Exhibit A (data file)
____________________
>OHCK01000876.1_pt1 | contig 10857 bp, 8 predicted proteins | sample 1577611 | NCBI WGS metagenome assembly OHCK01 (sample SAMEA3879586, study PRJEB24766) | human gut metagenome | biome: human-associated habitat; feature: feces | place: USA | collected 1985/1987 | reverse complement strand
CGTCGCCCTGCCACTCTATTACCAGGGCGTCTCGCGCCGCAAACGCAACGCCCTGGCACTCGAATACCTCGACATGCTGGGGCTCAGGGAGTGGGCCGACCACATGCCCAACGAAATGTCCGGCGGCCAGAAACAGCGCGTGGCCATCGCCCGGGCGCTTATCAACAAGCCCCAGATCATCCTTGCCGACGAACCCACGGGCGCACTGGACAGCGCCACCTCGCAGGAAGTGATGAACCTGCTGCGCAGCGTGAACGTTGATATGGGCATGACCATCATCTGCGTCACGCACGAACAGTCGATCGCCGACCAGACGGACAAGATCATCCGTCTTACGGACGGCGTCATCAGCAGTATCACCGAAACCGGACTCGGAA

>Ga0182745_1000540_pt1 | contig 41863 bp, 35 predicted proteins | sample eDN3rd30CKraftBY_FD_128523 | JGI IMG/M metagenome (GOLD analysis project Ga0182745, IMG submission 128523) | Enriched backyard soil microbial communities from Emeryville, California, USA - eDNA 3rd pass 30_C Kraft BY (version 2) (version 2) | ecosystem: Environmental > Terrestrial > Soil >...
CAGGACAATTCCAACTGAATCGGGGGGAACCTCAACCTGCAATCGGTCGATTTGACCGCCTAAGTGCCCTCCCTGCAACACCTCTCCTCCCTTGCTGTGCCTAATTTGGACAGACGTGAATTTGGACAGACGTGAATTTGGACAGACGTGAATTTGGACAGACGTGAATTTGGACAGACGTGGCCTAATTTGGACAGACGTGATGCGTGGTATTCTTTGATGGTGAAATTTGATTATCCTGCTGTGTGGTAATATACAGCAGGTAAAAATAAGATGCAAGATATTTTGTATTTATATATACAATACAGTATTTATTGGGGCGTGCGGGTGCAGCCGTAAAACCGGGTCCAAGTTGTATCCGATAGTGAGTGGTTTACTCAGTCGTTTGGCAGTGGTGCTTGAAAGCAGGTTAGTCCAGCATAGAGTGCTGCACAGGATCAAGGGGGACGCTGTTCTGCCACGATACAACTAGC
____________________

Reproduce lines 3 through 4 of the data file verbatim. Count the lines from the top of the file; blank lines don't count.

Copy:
>Ga0182745_1000540_pt1 | contig 41863 bp, 35 predicted proteins | sample eDN3rd30CKraftBY_FD_128523 | JGI IMG/M metagenome (GOLD analysis project Ga0182745, IMG submission 128523) | Enriched backyard soil microbial communities from Emeryville, California, USA - eDNA 3rd pass 30_C Kraft BY (version 2) (version 2) | ecosystem: Environmental > Terrestrial > Soil >...
CAGGACAATTCCAACTGAATCGGGGGGAACCTCAACCTGCAATCGGTCGATTTGACCGCCTAAGTGCCCTCCCTGCAACACCTCTCCTCCCTTGCTGTGCCTAATTTGGACAGACGTGAATTTGGACAGACGTGAATTTGGACAGACGTGAATTTGGACAGACGTGAATTTGGACAGACGTGGCCTAATTTGGACAGACGTGATGCGTGGTATTCTTTGATGGTGAAATTTGATTATCCTGCTGTGTGGTAATATACAGCAGGTAAAAATAAGATGCAAGATATTTTGTATTTATATATACAATACAGTATTTATTGGGGCGTGCGGGTGCAGCCGTAAAACCGGGTCCAAGTTGTATCCGATAGTGAGTGGTTTACTCAGTCGTTTGGCAGTGGTGCTTGAAAGCAGGTTAGTCCAGCATAGAGTGCTGCACAGGATCAAGGGGGACGCTGTTCTGCCACGATACAACTAGC